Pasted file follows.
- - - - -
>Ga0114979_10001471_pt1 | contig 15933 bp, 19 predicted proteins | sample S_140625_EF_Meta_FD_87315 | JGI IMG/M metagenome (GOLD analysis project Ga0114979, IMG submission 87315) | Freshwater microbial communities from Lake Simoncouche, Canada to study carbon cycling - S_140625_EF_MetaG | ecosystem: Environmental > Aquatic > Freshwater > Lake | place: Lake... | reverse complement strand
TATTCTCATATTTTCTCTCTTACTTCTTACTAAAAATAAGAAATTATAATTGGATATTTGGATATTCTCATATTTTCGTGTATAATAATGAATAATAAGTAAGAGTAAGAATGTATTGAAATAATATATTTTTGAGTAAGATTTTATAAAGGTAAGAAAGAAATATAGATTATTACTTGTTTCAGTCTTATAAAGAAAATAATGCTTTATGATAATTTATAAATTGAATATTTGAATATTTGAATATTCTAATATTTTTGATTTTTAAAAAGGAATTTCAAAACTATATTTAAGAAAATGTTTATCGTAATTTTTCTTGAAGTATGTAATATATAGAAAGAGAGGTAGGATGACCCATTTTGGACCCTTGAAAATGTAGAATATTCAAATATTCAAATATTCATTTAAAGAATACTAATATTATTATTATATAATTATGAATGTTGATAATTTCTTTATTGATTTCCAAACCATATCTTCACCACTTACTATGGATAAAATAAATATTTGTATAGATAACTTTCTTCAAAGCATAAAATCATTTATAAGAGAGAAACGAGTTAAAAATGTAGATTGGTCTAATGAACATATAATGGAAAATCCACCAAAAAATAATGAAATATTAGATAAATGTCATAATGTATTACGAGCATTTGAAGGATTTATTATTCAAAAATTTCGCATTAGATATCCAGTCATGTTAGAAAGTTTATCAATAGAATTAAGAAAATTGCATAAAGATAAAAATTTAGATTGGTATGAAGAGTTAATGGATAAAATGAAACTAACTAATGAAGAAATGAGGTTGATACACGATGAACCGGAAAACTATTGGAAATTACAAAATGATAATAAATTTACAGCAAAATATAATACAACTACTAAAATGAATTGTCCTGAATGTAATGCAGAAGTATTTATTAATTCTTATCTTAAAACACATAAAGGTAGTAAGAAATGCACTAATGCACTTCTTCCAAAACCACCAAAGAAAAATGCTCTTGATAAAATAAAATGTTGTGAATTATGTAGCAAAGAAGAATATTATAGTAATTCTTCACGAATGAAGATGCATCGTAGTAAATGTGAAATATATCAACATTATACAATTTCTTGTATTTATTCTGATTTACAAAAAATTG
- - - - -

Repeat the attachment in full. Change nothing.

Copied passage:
>Ga0114979_10001471_pt1 | contig 15933 bp, 19 predicted proteins | sample S_140625_EF_Meta_FD_87315 | JGI IMG/M metagenome (GOLD analysis project Ga0114979, IMG submission 87315) | Freshwater microbial communities from Lake Simoncouche, Canada to study carbon cycling - S_140625_EF_MetaG | ecosystem: Environmental > Aquatic > Freshwater > Lake | place: Lake... | reverse complement strand
TATTCTCATATTTTCTCTCTTACTTCTTACTAAAAATAAGAAATTATAATTGGATATTTGGATATTCTCATATTTTCGTGTATAATAATGAATAATAAGTAAGAGTAAGAATGTATTGAAATAATATATTTTTGAGTAAGATTTTATAAAGGTAAGAAAGAAATATAGATTATTACTTGTTTCAGTCTTATAAAGAAAATAATGCTTTATGATAATTTATAAATTGAATATTTGAATATTTGAATATTCTAATATTTTTGATTTTTAAAAAGGAATTTCAAAACTATATTTAAGAAAATGTTTATCGTAATTTTTCTTGAAGTATGTAATATATAGAAAGAGAGGTAGGATGACCCATTTTGGACCCTTGAAAATGTAGAATATTCAAATATTCAAATATTCATTTAAAGAATACTAATATTATTATTATATAATTATGAATGTTGATAATTTCTTTATTGATTTCCAAACCATATCTTCACCACTTACTATGGATAAAATAAATATTTGTATAGATAACTTTCTTCAAAGCATAAAATCATTTATAAGAGAGAAACGAGTTAAAAATGTAGATTGGTCTAATGAACATATAATGGAAAATCCACCAAAAAATAATGAAATATTAGATAAATGTCATAATGTATTACGAGCATTTGAAGGATTTATTATTCAAAAATTTCGCATTAGATATCCAGTCATGTTAGAAAGTTTATCAATAGAATTAAGAAAATTGCATAAAGATAAAAATTTAGATTGGTATGAAGAGTTAATGGATAAAATGAAACTAACTAATGAAGAAATGAGGTTGATACACGATGAACCGGAAAACTATTGGAAATTACAAAATGATAATAAATTTACAGCAAAATATAATACAACTACTAAAATGAATTGTCCTGAATGTAATGCAGAAGTATTTATTAATTCTTATCTTAAAACACATAAAGGTAGTAAGAAATGCACTAATGCACTTCTTCCAAAACCACCAAAGAAAAATGCTCTTGATAAAATAAAATGTTGTGAATTATGTAGCAAAGAAGAATATTATAGTAATTCTTCACGAATGAAGATGCATCGTAGTAAATGTGAAATATATCAACATTATACAATTTCTTGTATTTATTCTGATTTACAAAAAATTG